I have just returned from a couple of days at the 4th edition of the Photography Show held at Birmingham’s NEC.

All the big names in the business were present with huge stands from Canon (celebrating 30 years of the EOS range), Nikon, FujiFilm, Olympus, Panasonic, Sony and Pentax, notable absentees were Leica and Samyang.

Large sales stands from CameraWorld, London Camera Exchange and Calumet (about to be merged with Wex) looked to be doing brisk business although the show prices were not as keen as previous years and in most cases did not match the best deals available from online retailers. Some better deals did emerge on the final day of the show however.

I was especially keen to get my hands on the FujiFilm GFX 50S (£6199) and Hasselblad X1D-50C (£7788) 50 megapixel medium format digital cameras for the first time and I was able to test both cameras with my own memory cards. The GFX was immediately familiar with a similar layout of the buttons and menus to the X-T2, one huge problem for me was the position of the playback button up on top of the rear screen, difficult to access with my thumb when hand holding the camera and would be even harder on a tripod. Also it is not a handsome camera with the rear tilting screen looking akin to an add-on digital back on a film camera. It does handle superbly though with a large grip and just felt right with the 3 lenses I was able to try, the GF 63mm F2.8 R WR, GF 32-64mm F4 R LM WR and GF 120MM f4 Macro R LM OIS WR. The X1D on the other hand is a beautiful piece of crafted engineering, think Rolex or Aston Martin. It looks fantastic and once the minimalist controls and touchscreen display are mastered it is an easy camera to use. The camera I tried did have some quirks though, especially the white balance that always seemed to err towards a very blue tungsten type setting, the NEC has always been a nightmare to shoot in with it’s mixed lighting though. I was only able to use the 45mm f3.5 XCD lens, and have processed the images in Adobe Lightroom rather than Hasselblad’s own Phocus software, but it does seem to exhibit a fair degree of chromatic aberration – mostly green fringing, Phocus claims to correct this automatically. The X1D is not a fast camera to use either with a myriad of clicks from the leaf shutter in the lens before the exposure is made followed by what seems like a lifetime of viewfinder blackout, I did not however feel that the electronic viewfinder was that ‘laggy’ as reported elsewhere.
Both cameras make amazing images with that almost 3D ‘medium format look’ from the Sony sourced 43.8mm x 32.9mm CMOS sensor. As a long exposure landscape shooter I love that the native shutter speeds of both cameras extend to a full 60 minutes, the new firmware update for my FujiFilm X-Pro 2 features a maximum (minimum?!) shutter speed of 15 minutes so this really is the end of the road for the cable release (the X1D does not have any kind of cable release socket in any case).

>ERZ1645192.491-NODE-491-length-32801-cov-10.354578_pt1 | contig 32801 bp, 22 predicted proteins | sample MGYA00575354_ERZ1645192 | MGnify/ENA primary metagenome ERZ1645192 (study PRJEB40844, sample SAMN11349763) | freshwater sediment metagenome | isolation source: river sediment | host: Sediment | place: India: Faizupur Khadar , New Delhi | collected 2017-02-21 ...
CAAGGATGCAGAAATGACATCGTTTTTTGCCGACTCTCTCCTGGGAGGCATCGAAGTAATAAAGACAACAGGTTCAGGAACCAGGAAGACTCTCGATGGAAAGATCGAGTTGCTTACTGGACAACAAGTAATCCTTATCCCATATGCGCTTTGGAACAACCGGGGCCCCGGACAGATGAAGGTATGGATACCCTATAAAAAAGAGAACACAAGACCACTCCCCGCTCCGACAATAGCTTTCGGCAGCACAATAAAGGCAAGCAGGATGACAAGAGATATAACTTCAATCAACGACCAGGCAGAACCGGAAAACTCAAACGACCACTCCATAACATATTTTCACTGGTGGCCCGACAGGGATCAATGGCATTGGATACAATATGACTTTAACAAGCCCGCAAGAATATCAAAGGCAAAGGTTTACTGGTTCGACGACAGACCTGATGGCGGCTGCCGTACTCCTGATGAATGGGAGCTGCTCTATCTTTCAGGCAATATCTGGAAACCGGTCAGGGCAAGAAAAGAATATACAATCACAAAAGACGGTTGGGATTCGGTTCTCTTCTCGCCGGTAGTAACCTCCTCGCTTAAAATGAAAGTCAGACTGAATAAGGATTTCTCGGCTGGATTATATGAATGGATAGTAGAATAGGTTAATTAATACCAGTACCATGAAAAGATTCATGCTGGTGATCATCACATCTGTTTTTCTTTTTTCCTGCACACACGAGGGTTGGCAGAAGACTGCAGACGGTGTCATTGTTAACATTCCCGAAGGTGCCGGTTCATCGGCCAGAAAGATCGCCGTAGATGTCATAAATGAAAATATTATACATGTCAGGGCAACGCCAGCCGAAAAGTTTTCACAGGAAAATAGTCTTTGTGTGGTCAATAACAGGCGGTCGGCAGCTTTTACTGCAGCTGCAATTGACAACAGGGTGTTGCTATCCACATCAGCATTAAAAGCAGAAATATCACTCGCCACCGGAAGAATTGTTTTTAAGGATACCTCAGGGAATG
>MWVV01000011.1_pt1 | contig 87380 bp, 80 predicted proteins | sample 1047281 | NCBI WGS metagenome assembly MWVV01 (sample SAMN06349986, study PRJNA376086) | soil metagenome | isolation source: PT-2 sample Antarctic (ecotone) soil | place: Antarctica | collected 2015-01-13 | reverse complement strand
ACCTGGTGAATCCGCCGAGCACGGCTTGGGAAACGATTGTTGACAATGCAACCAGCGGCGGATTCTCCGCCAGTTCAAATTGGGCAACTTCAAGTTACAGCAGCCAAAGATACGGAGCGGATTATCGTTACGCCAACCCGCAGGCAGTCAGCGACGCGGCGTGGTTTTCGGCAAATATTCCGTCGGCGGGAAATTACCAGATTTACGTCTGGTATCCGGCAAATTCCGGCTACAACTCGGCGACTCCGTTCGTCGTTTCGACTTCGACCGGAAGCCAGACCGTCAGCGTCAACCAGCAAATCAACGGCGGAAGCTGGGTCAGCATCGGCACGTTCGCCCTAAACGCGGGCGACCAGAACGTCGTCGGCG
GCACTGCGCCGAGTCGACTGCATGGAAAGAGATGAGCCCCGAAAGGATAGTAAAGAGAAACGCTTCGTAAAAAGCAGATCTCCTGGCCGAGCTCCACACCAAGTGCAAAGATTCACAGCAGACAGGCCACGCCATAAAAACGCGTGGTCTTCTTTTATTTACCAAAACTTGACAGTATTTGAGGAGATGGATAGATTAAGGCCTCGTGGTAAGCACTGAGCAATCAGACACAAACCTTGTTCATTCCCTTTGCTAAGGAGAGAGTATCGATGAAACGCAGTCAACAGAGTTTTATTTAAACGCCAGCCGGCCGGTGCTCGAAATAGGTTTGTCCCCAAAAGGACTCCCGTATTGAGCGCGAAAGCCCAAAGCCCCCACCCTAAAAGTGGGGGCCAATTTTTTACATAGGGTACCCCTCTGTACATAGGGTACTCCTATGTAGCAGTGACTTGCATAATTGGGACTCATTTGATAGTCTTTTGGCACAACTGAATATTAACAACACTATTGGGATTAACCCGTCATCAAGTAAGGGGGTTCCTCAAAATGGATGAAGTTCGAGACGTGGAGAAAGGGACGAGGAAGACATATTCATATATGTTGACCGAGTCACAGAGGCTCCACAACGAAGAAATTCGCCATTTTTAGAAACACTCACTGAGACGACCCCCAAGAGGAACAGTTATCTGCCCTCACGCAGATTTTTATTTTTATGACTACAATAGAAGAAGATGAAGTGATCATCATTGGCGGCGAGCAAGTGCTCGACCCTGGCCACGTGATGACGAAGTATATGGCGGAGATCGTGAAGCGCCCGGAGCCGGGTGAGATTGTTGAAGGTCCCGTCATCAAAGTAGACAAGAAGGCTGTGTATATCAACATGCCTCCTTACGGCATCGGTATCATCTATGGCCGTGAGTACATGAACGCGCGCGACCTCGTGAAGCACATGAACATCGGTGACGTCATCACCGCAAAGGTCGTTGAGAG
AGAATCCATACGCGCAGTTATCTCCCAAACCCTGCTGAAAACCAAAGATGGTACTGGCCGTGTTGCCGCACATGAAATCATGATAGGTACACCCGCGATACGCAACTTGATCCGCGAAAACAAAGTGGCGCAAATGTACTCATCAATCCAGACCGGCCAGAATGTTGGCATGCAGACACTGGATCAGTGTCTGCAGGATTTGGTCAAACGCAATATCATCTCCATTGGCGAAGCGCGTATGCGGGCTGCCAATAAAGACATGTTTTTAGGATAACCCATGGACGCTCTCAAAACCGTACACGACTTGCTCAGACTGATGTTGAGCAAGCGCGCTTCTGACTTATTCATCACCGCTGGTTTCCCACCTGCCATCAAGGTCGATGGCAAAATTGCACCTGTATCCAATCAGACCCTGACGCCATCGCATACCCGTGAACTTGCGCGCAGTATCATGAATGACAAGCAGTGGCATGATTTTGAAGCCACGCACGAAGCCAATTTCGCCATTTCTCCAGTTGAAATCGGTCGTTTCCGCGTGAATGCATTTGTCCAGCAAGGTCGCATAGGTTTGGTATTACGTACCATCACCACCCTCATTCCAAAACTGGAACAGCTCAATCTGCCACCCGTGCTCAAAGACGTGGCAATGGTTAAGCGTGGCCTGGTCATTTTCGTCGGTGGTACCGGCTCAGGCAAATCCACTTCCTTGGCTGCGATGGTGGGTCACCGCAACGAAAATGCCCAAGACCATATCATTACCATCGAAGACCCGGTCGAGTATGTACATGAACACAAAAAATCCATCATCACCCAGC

Which one would I buy? As much as I love the ethos, style and simple gorgeousness of the Hasselblad X1D I think I would be reticent to take it out in case it picked up any marks plus I feel it is a few firmware updates away from being the finished article yet. On the other hand the FujiFilm GFX feels like an X-T2 on steroids and a camera system I would be more than happy to own and use right now…..how much do kidneys go for these days?

I managed to get to a few talks at the show, Charlie Waite was excellent in the Behind the Lens theatre and also appeared later at Hasselblad and Fotospeed. It was interesting to see images that influenced Charlie, some over 100 years old, from true masters of the art including Edward Weston, Bill Brandt, Paul Strand, Ansel Adams, Henri Cartier-Bresson etc. that had striking vision, clarity and depth making me think that technical advances have simply made photography easier rather than better. Andy Rouse was his normal ebullient self with a turbocharged ‘Red Bull-esque’ delivery on the Canon Live Stage to accompany his fantastic wildlife images (mostly tigers this time) as well as a selection of his recent air to air aviation work and even a couple of steam trains. On the FujiFilm stand Ben Cherry extolled the virtues of the X-T2 as a multimedia tool documenting the migration of Bewick’s Swans from Northern Russia to the UK while Paul Sanders maintained that it was ‘not about the camera’ as he described his meditative state of mind while making a series of wonderful toned monochrome ultra-long exposure landscapes including some from Venice made with the GFX.

Overall an excellent 2 days at the show and it was great to see the latest tech as well as catch up with old colleagues and acquaintances from my time working at Contax.

Here is a selection of images from The Photography Show 2017 (click the thumbnails for larger images);